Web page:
CLOVERDALE -- The Cloverdale Town Council members who voted to demote the former police chief at last week's meeting were tight-lipped about the reasons behind their decision to oust Cloverdale Police Chief Charlie Hallam.
Town Council President Don Sublett said he voted to demote Hallam because of numerous complaints he and other council members had received about Hallam's performance.
The complaints were not documented, however, only verbalized, Sublett said.
And though Sublett and council vice president Dennis Padgett said Hallam's demotion and Don Pearson's appointment as marshal were not politically motivated, new details show that Pearson has business ties to council members and their supporters.
Sublett would not give details about the complaints against Hallam, and said airing them in public could make the town liable for another lawsuit.
Similarly, Padgett said Hallam's demotion came as a result of numerous complaints he has received, but he declined to elaborate.
For his part, Hallam told the BannerGraphic he doubts the validity of the alleged complaints and said he should have had a chance to address them with the board.
Sublett said the board members could have forced a hearing of the safety board and formally aired the complaints against Hallam, or they could have demoted him and not given a reason.
"Those were our two legal options," he said. "We chose the latter."
Sublett and Padgett stood by their votes, saying that the town needed a change at the police department in order for it to move forward.
"I think this is in the same boat as getting the township fire department back," Sublett said. "People want this."
Pearson, who served as Cloverdale Police Chief for eight years and Putnam County Coroner for 10 years, was the best man to replace Hallam as chief, Sublett added.
The new marshal was sworn into office by a notary public at a private ceremony after the meeting Tuesday, Sublett said.
Sublett said Pearson was one of a handful of interested candidates who showed interest in the position.
Pearson told the BannerGraphic the town council president approached him four to five days before he was given the job and asked him to become town marshal.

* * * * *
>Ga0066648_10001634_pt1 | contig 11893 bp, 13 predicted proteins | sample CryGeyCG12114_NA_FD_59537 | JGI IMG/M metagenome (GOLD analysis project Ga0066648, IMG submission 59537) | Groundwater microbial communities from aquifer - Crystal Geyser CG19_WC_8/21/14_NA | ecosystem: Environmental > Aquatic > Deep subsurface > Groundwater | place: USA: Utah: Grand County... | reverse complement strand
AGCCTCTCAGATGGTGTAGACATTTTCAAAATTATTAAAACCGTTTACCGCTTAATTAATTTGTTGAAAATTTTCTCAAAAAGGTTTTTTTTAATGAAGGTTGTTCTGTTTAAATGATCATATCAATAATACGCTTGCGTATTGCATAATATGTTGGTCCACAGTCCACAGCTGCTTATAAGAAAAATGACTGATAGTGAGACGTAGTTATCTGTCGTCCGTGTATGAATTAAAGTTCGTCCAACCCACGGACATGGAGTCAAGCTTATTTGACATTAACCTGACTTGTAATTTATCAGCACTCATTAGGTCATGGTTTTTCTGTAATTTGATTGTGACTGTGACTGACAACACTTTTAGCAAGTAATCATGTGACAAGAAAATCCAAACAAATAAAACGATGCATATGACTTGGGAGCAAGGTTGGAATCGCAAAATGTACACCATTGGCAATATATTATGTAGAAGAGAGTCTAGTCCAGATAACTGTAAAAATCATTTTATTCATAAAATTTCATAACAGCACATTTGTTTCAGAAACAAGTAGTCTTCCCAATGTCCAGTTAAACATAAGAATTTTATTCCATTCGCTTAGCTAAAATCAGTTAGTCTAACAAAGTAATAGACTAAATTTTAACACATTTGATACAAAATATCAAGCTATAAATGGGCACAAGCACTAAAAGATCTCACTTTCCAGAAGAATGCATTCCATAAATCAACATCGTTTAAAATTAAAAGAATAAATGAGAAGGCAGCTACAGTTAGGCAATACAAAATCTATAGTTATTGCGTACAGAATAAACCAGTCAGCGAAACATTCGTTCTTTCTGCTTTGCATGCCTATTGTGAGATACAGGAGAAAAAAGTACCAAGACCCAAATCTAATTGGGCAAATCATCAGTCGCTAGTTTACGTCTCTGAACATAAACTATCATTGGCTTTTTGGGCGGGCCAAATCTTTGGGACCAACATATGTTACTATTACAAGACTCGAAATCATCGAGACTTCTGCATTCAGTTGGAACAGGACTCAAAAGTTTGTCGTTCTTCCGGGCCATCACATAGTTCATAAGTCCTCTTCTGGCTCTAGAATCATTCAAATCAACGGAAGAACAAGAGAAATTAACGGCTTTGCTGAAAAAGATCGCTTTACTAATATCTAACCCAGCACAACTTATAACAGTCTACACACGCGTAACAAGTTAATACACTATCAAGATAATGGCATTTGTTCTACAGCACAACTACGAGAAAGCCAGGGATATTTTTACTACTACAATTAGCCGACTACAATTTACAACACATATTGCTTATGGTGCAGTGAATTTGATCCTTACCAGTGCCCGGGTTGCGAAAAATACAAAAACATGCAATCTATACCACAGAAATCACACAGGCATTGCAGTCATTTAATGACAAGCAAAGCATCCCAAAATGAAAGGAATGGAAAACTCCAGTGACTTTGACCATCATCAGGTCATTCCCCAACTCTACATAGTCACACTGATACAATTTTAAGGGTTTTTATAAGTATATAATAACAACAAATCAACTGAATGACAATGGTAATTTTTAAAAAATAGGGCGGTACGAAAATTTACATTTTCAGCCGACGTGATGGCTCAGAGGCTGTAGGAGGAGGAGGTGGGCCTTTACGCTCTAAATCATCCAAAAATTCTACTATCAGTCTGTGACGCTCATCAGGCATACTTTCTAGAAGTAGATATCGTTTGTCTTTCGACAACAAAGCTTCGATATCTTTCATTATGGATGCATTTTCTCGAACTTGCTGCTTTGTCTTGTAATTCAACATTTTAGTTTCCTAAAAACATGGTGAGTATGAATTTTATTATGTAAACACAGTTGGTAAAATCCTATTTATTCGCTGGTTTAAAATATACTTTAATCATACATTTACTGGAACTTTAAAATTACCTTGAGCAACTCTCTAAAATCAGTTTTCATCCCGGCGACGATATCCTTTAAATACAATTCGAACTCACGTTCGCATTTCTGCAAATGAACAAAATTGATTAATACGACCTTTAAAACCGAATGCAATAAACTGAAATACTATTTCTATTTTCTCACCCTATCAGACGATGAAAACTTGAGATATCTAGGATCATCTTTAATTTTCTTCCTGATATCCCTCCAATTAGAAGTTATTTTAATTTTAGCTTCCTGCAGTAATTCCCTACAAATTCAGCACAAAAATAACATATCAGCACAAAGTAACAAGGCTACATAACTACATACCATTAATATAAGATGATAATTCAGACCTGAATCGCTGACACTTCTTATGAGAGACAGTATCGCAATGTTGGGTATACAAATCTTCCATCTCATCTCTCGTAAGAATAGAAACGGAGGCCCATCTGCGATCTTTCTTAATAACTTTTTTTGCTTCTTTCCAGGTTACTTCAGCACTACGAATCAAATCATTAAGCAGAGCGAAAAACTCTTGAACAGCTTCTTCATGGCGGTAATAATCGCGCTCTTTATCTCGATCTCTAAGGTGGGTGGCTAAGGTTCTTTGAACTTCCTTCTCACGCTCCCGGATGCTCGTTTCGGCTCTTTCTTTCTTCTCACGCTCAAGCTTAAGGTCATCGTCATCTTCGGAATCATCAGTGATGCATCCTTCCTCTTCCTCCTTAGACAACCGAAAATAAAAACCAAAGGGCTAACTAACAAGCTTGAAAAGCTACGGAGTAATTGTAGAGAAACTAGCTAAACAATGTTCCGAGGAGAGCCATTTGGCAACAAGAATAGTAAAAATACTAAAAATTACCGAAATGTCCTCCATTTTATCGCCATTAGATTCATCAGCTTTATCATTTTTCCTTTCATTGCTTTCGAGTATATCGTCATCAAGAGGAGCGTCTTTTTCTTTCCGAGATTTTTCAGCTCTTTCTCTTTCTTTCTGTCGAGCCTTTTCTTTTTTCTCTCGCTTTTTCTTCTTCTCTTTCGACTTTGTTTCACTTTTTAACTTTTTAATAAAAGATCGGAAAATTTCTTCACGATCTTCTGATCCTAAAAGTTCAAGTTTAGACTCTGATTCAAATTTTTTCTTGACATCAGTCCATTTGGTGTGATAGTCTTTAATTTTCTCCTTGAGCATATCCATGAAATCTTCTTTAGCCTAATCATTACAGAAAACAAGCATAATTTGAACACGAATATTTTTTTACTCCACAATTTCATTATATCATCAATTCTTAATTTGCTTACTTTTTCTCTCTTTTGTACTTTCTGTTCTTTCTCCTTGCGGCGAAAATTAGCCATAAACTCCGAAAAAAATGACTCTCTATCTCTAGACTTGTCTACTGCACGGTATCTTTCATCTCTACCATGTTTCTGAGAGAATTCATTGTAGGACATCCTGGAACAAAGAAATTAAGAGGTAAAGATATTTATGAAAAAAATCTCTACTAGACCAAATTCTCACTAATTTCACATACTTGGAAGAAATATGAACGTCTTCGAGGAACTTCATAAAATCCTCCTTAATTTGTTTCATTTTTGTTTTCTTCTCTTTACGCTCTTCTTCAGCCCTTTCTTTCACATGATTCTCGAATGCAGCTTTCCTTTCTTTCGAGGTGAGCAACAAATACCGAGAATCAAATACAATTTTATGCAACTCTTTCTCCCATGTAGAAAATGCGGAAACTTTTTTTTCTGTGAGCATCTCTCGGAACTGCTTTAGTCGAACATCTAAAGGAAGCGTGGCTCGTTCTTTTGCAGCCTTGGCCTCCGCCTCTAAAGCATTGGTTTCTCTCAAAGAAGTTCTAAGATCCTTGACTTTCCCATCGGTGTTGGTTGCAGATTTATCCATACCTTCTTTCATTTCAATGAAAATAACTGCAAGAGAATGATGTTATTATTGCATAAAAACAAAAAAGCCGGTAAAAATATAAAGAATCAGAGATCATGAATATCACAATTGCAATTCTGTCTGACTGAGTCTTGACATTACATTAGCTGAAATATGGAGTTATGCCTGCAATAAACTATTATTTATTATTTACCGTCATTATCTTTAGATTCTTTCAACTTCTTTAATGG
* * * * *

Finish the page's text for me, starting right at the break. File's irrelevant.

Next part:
Sublett and a member of Padgett's family have money invested in Pearson's newly-opened funeral home in Cloverdale, Donald L. Pearson Mortuary, according to Pearson and Sublett.
Sublett was one of several people who loaned Pearson money for his start-up and Padgett's family member bought a share in the business.
The funeral is a direct competitor with Whitaker Funeral Home, which is owned by the husband of board member Judy Whitaker. Whitaker has been an outspoken political opponent of Sublett, Padgett and Board member Glen Vickroy.
She also voted against demoting Hallam.
Sublett, however, said none of that had anything to do with Pearson's hiring.
Pearson, citing his years of law enforcement experience, said his funeral home business had no bearing on his selection as police chief.
He also said he never intended to return to the Cloverdale Police Department when he resigned in 2004, under pressure from the town council at that time.
For now, Pearson said his biggest priority as town marshal is to improve the police coverage in the town. Without a reserve division, he said, giving Cloverdale round-the-clock, seven-day-a-week police coverage is difficult with just four officers.
He also said Officer Jason Baugh, who has the least seniority on the police force, will likely be released from the duty so the police department can stay within its budget. Pearson said Baugh have a job with Cloverdale at least until he completes his police training. Baugh is currently at the Indiana Law Enforcement Academy.